She is three years old when she begins to remember what she was. In a past life she was still and silent and equanimous and swift and unmerciful. Her mind was quiet, intentions and feelings taut like wire and all perfectly aligned toward a solitary purpose that burned bright and sharp like a star, a purpose that she cannot yet recall. She tries to move like that and think like that, but her body is small and clumsy and her mind is clamorous with no room for the thoughts she is accustomed to thinking and the feelings she is accustomed to feeling, and her mother thinks it is sweet, and she hates her, and she remembers that too.
"I don't believe she is perfectly innocent," Albus says. "Children are more than capable of careless or intentional cruelty, we both know that. But whatever she may have inherited from Maledict Gaunt, I believe she is a child, with a child's cruelty and a child's kindness and a child's potential to grow and change and decide what she will be. And the accounts I have heard, not only from her young friends, do not suggest to me that you treated her like a child."
"Do they suggest I treated her like a nascent bully, ringleader, and skilled and habitual liar? Because that is what I believe she is."
"They suggest you treated her like a threat, Severus."
"The Weasley twins threatened to violently hex a student two years their junior, Headmaster. Leaving aside our other - disagreements - that is not acceptable behavior."
He sighs a little. "Yes. I am sure Taggart will want to speak with them about deescalation."
"Morgan is altogether too fond of them."
"That does not need to be a vice, when dealing with wayward children."
Are you calling me a child, he does not say.
"Thank you for your report, Severus. You may go."
Snape winds up suspended for a month. He doesn't actually leave the grounds, but whenever he's out of his office or his quarters he's to be treated as a visitor, accompanied by a member of the faculty to keep an eye on him. That, according to Whitlock, was what Dumbledore had done on his own recognizance, without going through official channels, when he'd been told everything that had happened.
She'd asked Whitlock if she could still file a formal complaint with the board of governors. Whitlock had said yes, that was her right. She'd tried to dissemble about not being sure if she wanted to go through with it or not. She needed time to - recenter herself, and consider her next move.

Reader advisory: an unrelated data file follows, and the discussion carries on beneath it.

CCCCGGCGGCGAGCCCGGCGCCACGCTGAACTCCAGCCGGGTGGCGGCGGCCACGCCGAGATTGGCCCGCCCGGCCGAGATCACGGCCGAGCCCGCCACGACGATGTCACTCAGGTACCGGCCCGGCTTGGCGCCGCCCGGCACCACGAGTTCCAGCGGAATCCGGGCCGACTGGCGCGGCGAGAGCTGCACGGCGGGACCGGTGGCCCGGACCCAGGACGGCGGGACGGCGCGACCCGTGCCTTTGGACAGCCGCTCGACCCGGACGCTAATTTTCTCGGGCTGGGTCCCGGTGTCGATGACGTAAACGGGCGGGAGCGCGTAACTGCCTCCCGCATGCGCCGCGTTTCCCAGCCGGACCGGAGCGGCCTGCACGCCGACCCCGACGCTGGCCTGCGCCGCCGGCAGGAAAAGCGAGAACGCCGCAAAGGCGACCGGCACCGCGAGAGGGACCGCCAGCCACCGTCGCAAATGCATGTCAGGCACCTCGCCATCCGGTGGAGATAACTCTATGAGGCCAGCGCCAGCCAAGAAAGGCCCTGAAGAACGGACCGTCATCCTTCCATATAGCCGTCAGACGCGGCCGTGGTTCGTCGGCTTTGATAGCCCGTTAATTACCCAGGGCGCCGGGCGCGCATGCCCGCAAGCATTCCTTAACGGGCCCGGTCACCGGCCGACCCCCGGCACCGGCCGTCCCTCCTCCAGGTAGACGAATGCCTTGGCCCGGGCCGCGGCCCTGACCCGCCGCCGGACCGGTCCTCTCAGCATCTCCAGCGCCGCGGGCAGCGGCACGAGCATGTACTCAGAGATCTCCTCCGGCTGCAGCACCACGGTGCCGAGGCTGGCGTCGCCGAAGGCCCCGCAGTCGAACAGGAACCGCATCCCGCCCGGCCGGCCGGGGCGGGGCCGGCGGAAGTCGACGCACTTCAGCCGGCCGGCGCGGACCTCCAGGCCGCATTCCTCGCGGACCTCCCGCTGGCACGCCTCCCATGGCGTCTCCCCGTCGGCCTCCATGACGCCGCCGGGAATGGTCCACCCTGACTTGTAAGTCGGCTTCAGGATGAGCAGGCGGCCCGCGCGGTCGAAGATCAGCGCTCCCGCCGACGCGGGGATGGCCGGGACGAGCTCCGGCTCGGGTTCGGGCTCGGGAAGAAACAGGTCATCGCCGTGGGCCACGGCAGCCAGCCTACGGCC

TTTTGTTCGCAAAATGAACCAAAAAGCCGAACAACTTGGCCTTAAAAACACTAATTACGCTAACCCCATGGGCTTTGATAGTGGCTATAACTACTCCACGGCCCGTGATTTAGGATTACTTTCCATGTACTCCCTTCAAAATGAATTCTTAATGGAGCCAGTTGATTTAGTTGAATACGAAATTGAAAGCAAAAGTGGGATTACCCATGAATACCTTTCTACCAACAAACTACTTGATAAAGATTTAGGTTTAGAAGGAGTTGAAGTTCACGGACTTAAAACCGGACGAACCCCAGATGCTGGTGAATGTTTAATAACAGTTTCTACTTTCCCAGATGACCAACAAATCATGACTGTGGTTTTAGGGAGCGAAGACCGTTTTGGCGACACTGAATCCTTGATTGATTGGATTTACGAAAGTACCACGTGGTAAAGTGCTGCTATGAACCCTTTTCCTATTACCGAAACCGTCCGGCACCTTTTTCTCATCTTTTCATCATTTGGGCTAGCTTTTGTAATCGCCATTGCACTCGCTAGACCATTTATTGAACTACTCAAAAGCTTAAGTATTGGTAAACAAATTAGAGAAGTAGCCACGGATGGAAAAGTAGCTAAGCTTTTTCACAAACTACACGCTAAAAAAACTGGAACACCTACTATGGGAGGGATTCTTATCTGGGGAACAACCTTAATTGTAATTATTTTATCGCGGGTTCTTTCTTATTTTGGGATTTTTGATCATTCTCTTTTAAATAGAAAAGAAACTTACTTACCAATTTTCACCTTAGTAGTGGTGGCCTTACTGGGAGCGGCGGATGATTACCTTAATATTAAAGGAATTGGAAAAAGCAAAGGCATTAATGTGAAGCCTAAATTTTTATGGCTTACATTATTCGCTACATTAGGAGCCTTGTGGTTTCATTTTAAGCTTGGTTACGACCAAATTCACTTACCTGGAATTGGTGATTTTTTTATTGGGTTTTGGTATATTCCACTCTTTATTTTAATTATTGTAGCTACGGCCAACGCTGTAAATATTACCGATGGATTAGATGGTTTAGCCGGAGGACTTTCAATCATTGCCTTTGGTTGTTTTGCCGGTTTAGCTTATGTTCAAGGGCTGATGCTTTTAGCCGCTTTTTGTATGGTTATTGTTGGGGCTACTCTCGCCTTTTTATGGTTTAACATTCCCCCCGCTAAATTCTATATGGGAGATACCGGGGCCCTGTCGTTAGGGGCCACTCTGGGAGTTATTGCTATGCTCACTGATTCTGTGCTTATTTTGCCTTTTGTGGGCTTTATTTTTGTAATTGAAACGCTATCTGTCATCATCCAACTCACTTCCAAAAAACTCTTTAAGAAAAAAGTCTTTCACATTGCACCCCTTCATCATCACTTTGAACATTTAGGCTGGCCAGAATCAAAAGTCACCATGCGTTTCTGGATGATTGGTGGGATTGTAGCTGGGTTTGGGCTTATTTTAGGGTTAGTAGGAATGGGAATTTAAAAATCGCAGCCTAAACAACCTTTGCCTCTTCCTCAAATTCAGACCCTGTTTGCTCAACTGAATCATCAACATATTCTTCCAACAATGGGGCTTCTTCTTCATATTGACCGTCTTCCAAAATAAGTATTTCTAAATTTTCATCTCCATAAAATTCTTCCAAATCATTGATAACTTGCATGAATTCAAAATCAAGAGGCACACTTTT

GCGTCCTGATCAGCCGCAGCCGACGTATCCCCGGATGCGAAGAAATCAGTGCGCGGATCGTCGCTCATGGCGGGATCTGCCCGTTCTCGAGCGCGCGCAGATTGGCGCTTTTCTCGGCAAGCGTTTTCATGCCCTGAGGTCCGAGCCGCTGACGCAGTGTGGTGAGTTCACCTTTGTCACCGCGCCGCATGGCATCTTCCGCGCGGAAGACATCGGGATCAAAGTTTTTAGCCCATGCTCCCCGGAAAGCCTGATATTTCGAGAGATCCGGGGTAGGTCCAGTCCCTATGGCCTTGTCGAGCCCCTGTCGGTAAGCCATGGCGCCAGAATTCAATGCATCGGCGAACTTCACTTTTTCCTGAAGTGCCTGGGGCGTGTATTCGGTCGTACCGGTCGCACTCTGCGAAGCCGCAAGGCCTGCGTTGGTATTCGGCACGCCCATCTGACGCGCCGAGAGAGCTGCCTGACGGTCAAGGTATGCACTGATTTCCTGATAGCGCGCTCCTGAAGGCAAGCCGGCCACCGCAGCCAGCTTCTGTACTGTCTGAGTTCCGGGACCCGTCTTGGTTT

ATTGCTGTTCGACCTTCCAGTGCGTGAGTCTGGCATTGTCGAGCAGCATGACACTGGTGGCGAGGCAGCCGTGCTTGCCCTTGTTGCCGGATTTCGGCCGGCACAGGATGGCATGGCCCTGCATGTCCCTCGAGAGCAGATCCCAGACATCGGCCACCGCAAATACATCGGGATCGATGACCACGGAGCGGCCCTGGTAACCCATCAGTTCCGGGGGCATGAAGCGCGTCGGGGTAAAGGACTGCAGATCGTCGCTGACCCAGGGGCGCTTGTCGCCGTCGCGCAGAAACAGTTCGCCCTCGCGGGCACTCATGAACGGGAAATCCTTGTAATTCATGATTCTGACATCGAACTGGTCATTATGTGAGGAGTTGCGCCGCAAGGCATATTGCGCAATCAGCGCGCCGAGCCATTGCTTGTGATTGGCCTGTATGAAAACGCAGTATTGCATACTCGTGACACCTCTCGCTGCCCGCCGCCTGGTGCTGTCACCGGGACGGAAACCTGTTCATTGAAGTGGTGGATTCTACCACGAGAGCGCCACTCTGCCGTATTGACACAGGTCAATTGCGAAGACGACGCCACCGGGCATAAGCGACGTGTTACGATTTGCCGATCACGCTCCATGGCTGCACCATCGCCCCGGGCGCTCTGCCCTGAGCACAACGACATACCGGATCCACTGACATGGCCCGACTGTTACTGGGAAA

In bed, that night, in the dark with the curtains of her four-poster drawn - she is recentered.
How had Snape done that.
Well, what precisely had he done?
I am sure you are quite impressed with your own ability to gather followers about yourself, and cause them to hang on to your every word, and throw their weight around in lieu of your own in petty preadolescent squabbles. But there are people in the world who have seen all of the games you play and all of the masks you wear before, and are not much moved to be impressed by them. These were his exact words.
She knows she could lie, once, that she could put on faces like masks and identities like veils, and play her interlocutors like instruments, make them love her even as behind her veils and masks she hated them
She remembers thinking that. It's a thought she'd come back to over and over, every time she'd felt like she was slotting another piece of her old self back into place.
Aside from Snape's contempt, they are alarmingly parallel thoughts.
And hearing him say it had felt like - like the day she'd got her first wand, in Ollivander's shop, the feeling of being perceived, of someone drawing back the cloaks and curtains and shadows she'd drawn around herself - except a hundred times worse. Ollivander had just picked up trifling hints, examined them. Snape's speech made it seem like he already knew her, like he'd known her better and before she'd known herself.
What is she to conclude. That Snape has been reading her mind? No, she knows a little bit about Legilimency from her reading - it's an invasive and imprecise process. You can't come to know someone that well with Legilimency in a single week and without them knowing you're doing anything, she doesn't think. That Snape has been watching her all her life, Legilimizing her subtly - it's conceivable but it rings false.
No, the obvious, the glaringly obvious conclusion is that Snape knows her because Snape knew Maledict Gaunt. And it doesn't sound like they'd been allies.
After less than two months, she has her first enemy, her first real enemy, in Magical Britain.